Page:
The prison’s director said inmates attend a variety of classes during the week, ranging from basic literacy to crafts and sewing, with the intention of giving the women a skill once they leave the prison. But on balconies obscured by mesh and steel bars, women sit and smoke.

Six women often share a cell. Three sets of bunk-beds line the walls of the room. In some of the beds, infants tucked under grimy blankets sleep while their mothers tell their story.

Nuria went to court to demand a divorce from a husband she was forced by her parents to marry. She said: “I wanted to get a divorce but he wouldn’t let me go. I never wanted to marry him. I loved someone else but my father made me [get married]. He threatened to kill me if I didn’t.”

Nuria had pleaded with her father before her marriage, begging to be allowed to marry another man.

“When I went to court for the divorce, instead of giving me a divorce, they charged me with running away,” she said. The man she wanted to marry was also charged and is now serving time in Afghanistan’s notorious Pul-e-Charkhi prison, one of the country’s largest.

At the time she went to court, Nuria didn’t know she was pregnant. She gave birth to her son in jail. The baby’s father is her husband, who has offered to have the courts set her free if she returns to their home.

But Nuria said: “He wants me to come home now because I have his son but I said, ‘No. I will wait until my sentence is up.’” That is in eight months, she said.

Adia, 27, left her husband, who was a drug addict, and sought shelter with her parents. But they wanted her to return to her husband, who followed her and demanded she come back.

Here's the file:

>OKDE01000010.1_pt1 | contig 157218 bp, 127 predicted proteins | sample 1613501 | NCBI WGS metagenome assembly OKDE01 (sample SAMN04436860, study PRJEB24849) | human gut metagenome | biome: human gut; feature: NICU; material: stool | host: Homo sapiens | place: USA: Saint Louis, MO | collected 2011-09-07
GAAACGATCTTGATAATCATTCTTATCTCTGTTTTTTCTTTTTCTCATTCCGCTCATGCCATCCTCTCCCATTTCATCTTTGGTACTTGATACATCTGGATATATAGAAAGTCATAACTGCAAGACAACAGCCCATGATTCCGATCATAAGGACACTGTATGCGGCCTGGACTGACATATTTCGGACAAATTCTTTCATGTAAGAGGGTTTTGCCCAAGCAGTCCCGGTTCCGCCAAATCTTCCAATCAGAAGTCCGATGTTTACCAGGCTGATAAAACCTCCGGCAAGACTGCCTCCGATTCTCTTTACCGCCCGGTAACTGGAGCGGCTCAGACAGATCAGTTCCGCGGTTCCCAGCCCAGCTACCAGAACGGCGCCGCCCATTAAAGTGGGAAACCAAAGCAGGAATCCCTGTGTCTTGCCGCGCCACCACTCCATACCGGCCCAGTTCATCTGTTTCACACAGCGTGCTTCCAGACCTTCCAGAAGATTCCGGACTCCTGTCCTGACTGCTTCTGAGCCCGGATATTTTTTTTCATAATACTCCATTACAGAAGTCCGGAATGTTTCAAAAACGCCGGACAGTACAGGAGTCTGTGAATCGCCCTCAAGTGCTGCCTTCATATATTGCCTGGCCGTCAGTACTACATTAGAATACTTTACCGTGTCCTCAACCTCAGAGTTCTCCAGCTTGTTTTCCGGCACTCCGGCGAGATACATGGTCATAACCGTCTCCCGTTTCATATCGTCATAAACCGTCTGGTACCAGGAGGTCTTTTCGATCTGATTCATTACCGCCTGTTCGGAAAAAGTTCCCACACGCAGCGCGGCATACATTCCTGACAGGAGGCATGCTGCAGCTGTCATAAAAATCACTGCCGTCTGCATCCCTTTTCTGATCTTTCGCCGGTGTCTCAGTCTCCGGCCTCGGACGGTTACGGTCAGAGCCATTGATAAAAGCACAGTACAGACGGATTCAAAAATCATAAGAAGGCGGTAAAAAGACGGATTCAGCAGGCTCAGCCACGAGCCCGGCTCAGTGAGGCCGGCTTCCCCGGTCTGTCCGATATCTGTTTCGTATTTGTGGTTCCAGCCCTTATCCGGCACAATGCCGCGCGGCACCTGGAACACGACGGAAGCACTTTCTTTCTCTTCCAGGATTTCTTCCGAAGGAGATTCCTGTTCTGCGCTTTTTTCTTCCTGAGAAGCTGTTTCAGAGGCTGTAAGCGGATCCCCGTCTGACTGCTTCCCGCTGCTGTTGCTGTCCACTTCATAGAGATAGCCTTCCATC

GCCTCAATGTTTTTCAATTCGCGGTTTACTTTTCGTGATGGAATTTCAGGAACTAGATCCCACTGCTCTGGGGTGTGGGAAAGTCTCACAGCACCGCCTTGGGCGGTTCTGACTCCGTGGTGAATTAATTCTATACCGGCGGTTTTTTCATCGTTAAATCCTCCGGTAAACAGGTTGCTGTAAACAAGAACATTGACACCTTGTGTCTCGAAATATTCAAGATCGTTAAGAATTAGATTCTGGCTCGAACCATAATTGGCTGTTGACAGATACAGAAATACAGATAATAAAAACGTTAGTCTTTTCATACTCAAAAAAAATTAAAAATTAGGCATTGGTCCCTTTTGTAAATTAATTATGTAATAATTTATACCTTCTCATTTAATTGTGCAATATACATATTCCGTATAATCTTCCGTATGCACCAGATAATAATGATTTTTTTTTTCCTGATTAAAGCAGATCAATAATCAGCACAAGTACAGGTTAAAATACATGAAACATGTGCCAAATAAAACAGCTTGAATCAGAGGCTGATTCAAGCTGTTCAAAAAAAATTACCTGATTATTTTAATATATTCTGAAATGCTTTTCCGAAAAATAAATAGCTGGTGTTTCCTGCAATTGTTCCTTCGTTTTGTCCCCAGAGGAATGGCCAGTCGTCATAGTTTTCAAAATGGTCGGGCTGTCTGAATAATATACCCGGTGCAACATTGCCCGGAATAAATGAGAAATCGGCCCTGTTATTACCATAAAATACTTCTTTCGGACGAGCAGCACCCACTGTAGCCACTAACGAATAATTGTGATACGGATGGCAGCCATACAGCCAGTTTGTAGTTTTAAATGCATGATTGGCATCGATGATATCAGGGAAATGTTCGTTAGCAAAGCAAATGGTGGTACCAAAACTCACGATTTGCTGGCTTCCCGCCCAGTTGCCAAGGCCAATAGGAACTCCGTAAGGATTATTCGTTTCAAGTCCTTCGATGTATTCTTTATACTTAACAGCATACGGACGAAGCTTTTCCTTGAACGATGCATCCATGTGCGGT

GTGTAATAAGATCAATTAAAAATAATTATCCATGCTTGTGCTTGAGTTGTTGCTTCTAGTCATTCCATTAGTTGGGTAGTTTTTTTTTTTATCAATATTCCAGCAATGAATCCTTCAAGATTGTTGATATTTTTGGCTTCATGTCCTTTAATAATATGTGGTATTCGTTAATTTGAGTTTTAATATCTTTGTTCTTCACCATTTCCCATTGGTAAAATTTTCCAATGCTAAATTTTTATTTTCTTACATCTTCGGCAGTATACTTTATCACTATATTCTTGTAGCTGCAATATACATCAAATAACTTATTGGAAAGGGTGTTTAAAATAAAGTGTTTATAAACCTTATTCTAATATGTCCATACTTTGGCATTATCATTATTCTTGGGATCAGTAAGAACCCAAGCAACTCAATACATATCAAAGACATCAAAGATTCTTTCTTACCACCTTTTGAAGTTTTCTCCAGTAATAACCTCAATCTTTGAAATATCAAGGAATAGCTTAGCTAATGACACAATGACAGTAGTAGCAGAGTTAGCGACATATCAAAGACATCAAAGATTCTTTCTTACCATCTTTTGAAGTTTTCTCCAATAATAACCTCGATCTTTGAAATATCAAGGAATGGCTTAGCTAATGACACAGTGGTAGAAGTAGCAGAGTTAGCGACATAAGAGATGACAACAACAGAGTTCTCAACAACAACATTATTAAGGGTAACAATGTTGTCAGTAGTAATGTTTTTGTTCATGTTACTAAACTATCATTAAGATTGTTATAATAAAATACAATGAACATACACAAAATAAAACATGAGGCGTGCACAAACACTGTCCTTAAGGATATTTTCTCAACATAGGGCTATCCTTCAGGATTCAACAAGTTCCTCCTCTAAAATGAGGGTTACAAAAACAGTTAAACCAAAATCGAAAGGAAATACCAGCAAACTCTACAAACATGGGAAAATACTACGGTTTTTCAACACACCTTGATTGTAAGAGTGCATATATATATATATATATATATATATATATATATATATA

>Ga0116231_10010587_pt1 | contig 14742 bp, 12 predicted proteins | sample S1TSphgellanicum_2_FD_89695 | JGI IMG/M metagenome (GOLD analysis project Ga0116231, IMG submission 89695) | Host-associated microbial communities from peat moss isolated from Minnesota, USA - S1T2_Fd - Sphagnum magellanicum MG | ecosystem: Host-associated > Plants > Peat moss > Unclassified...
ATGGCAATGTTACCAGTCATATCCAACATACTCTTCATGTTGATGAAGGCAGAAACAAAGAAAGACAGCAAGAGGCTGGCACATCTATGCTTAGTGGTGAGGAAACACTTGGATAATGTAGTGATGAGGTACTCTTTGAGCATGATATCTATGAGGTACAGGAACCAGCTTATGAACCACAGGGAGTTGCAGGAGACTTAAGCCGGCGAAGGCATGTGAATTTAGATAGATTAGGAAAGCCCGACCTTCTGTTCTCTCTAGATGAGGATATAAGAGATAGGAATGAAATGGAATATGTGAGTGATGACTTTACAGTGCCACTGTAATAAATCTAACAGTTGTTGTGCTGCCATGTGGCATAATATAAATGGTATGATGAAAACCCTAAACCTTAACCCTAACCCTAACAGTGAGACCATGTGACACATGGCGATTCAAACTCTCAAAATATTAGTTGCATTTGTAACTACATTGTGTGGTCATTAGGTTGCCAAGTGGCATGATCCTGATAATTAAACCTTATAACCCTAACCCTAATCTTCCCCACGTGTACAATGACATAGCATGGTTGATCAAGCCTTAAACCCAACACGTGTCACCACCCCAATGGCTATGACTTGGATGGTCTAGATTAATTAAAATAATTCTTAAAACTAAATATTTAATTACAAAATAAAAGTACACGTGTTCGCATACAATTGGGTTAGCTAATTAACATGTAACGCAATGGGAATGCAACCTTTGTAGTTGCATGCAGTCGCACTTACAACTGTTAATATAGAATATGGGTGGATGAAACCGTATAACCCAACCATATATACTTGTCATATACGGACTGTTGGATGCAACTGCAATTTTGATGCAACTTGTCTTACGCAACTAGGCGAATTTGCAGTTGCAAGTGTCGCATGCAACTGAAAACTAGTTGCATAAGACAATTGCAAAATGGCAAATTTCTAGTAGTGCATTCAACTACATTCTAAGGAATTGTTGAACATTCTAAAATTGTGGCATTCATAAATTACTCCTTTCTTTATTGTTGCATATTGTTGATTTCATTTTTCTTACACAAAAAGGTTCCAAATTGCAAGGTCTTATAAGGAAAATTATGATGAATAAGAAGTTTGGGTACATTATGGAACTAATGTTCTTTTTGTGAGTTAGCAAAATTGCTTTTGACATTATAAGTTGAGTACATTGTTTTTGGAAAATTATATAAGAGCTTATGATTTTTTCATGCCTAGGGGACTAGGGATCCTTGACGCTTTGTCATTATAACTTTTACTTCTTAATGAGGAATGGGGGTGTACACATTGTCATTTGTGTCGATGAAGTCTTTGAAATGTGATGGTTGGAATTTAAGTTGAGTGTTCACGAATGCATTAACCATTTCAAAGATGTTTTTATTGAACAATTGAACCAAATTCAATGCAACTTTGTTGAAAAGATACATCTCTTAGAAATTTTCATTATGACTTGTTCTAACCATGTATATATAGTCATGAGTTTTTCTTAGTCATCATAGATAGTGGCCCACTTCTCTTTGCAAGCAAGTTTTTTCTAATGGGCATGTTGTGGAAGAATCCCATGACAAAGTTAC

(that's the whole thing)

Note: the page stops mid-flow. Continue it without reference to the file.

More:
She said: “Instead I escaped with another man, but it wasn’t a romance, I was desperate to get away and he said he would help me. But he didn’t, he just left me.

“I went to the court. I was angry. I wanted him charged and my husband charged, but instead they charged me and sentenced me to six years. I went back to court to appeal the conviction and I was sentenced to seven-and-a-half years.”

Seven months pregnant, Adia will have her baby in jail.

Fauzia isn’t sure of her age, though she looks to be in her early 60s. She stares out through the prison bars. She has already spent seven years in jail, serving a 17-year sentence for killing her husband and daughter-in-law.

Expressionless, she tells her story, rolling up her sleeve to display a mangled elbow where her husband had hit her with a stick. She was his fourth wife.

She said: “I was in one room. I came into the next room and they were there having sexual relations. I found a big knife and killed them both.”

Haider’s Zubaida Akbar said despite what she calls a veneer of change, in reality little is different for most Afghan women despite the Taleban leaving.

“When you dig in deep down below the surface nothing fundamentally has changed,” she said. “It has been really tough.”